After Tuesday night's 4-0 lackluster loss, the Rockies have now lost 20 of their previous 22 games in New York against the Mets.
On Tuesday it looked as if the Rockies from April and May had teleported themselves to Citi Field. When they struggled early in the season, the look on the faces of the players in the dugout was one of going through the motions, looking forward to the next night. That was exactly the way the Rockies played on Tuesday.
While starting pitcher Jason Marquis was not on top of his game, he pitched well enough to give the Rockies a chance to win. He went six innings giving up three runs, only two of which were earned, on seven hits. He struck out three and walked one.
Whether Marquis performed or not was irrelevant as the Rockies offense was silent all night. Manager Jim Tracy made a decision to move struggling Clint Barmes to the eight hole in the lineup. It was a move meant to take some of the pressure off of the second baseman by providing at bats in lower intensity situations.
The move backfired for Tracy in the worst way. Twice Barmes came up with the bases loaded and two outs. Both times a hit would have sparked the Rockies, giving them at least two runs and giving the team a feel of being in the game. Barmes, however, continued his struggles, hitting harmless infield pop ups to end the threat.
Barmes did not only have a bad night at the plate, he also had an error on a potential double play ball, allowing a run to score, giving the Mets a 3-0 lead.
While Barmes struggled again at the plate, he was not the only Rockie to let the team down in the shutout. All-Star Brad Hawpe went 0-for-4 with a strikeout. He left four men on base over the course of the night.
While the Rockies offense struggled all night long, they had company.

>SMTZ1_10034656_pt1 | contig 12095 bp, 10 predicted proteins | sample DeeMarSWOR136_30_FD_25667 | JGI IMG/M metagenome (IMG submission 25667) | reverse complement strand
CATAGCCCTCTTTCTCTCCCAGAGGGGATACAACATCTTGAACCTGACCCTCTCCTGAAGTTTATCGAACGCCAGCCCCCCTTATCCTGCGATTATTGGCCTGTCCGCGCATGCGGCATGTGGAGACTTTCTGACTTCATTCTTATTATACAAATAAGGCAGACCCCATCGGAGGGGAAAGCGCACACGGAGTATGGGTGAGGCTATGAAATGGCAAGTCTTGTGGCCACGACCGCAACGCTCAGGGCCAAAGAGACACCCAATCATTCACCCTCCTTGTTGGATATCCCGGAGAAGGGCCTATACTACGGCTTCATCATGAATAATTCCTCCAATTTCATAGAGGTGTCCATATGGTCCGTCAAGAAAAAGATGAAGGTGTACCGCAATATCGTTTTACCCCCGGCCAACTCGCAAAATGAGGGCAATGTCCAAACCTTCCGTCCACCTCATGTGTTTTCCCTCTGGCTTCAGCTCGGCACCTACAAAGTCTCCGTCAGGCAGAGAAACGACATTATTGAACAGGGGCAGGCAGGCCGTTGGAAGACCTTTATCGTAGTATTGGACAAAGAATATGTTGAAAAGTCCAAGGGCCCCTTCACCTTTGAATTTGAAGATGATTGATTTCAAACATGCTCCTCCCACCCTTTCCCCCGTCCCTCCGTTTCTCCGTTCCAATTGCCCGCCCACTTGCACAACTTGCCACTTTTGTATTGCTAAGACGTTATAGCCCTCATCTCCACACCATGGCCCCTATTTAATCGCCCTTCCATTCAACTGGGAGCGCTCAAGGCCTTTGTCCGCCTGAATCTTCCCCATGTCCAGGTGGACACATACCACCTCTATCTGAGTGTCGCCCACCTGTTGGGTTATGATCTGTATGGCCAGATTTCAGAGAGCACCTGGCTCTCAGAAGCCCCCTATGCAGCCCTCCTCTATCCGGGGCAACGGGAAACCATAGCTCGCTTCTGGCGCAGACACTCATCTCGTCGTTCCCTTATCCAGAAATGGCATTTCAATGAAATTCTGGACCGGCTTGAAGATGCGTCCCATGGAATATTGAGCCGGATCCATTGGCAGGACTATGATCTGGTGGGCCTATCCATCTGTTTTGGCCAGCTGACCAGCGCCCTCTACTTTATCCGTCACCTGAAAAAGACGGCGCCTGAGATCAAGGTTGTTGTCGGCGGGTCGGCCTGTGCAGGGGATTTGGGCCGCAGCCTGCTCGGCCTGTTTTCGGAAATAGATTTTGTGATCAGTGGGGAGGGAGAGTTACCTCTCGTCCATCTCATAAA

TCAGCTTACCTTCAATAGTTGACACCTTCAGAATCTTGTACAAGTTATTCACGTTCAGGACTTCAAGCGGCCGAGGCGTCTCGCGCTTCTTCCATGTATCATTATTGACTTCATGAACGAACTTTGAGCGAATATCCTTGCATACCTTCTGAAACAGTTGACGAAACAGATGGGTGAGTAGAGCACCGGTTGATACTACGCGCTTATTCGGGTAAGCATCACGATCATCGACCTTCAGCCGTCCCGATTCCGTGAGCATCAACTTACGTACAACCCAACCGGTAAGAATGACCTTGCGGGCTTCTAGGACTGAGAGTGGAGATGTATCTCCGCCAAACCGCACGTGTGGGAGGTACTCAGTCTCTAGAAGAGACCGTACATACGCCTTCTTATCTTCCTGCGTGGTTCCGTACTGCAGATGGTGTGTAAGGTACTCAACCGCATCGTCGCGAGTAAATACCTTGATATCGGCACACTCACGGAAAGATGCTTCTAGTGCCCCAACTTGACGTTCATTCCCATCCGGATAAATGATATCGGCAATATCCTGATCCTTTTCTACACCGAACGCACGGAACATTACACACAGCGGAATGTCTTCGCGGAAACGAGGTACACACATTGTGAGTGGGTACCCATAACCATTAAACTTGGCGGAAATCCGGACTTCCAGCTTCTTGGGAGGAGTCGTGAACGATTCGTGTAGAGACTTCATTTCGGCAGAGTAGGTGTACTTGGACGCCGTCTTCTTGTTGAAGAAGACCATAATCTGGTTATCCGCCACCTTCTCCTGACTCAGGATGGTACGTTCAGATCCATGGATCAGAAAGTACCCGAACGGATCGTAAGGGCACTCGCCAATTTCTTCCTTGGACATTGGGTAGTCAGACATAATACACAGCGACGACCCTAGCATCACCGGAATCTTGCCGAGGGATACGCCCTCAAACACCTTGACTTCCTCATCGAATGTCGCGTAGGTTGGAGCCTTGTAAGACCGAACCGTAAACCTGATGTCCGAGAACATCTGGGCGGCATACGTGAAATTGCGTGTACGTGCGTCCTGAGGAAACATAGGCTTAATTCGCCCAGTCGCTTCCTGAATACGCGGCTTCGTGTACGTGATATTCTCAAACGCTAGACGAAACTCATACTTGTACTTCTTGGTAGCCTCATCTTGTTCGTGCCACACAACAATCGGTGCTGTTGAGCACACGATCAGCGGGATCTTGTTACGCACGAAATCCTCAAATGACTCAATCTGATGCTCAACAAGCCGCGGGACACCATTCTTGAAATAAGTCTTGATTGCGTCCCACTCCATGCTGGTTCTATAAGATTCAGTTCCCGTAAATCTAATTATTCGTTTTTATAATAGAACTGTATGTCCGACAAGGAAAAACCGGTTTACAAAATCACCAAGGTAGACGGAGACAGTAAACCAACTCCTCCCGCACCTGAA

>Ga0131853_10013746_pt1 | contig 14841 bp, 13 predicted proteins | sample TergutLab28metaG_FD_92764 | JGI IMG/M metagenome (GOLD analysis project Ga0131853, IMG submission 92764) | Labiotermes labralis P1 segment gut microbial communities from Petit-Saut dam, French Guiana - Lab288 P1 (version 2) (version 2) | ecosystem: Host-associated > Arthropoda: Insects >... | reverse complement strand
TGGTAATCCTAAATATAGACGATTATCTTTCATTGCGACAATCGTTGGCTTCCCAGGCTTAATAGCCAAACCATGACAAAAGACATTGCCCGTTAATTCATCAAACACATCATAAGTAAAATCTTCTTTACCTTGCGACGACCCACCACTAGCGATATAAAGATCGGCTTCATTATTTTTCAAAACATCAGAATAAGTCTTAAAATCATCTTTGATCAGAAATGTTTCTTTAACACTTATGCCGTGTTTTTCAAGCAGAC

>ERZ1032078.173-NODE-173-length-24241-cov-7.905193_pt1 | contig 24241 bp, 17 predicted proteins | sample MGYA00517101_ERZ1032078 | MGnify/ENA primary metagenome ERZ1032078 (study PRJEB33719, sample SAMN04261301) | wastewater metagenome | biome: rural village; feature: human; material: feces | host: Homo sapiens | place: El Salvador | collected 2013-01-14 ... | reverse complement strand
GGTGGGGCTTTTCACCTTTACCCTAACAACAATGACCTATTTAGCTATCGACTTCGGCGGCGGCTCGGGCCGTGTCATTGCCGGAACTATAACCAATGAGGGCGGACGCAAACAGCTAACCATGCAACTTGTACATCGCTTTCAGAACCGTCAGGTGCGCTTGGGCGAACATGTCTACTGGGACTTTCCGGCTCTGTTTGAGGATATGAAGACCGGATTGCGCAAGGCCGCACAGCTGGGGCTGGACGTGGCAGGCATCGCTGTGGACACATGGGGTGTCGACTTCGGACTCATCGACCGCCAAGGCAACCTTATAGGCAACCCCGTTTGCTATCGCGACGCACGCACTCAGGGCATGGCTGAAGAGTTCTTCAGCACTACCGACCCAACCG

It is rare that an umpire makes a difference in who wins a game, and Tuesday was no exception. However, home plate umpire Larry Vanover did not have his best game making calls. The strike zone was inconsistant all night long. Ryan Spilborghs was rung up on a 3-2 pitch that was nowhere close to the zone. Missing low and away, Spilborghs threw his bat towards the dugout and started walking towards first. Vanover then raised his arm and declared Spilborghs out.
The worst call of the night came in the bottom of the eighth inning. With two runners on base, Josh Fogg gave up a base hit to first baseman Daniel Murphy. Dexter Fowler played the one-hopper perfectly, then made a perfect throw to the plate to nail Luis Castillo. Chris Iannetta planted the tag on Castillo a foot and a half before the plate. The only problem, Vanover called Castillo safe. That was enough for Jim Tracy to come out of the dugout and earn his first ejection as manager of the Rockies.
While Vanover was bad, he was not the reason that the heartless Rockies lost the game. The Rockies now face the tough task of having to win the next two games to earn a split of the series against the Mets. That may not sound all that difficult except for the fact that the Mets have Johan Santana on the mound Wednesday night.
Many Rockies fans complain about the Rockies lack of national attention. The fact is, the team will never be respected until it starts performing in places like New York and Los Angeles. That does not mean that they have to win every game, but rather that they need to at least play like they have the slightest bit of talent.
Both Monday and Tuesday night the team looked so pathetic that it looked as if the team had no business in the wild card race.
While the Rockies may not like playing in the Big Apple, they must do so over the next two days. If they are serious about contending for the Wild Card, they must play with the life that has put them in that position.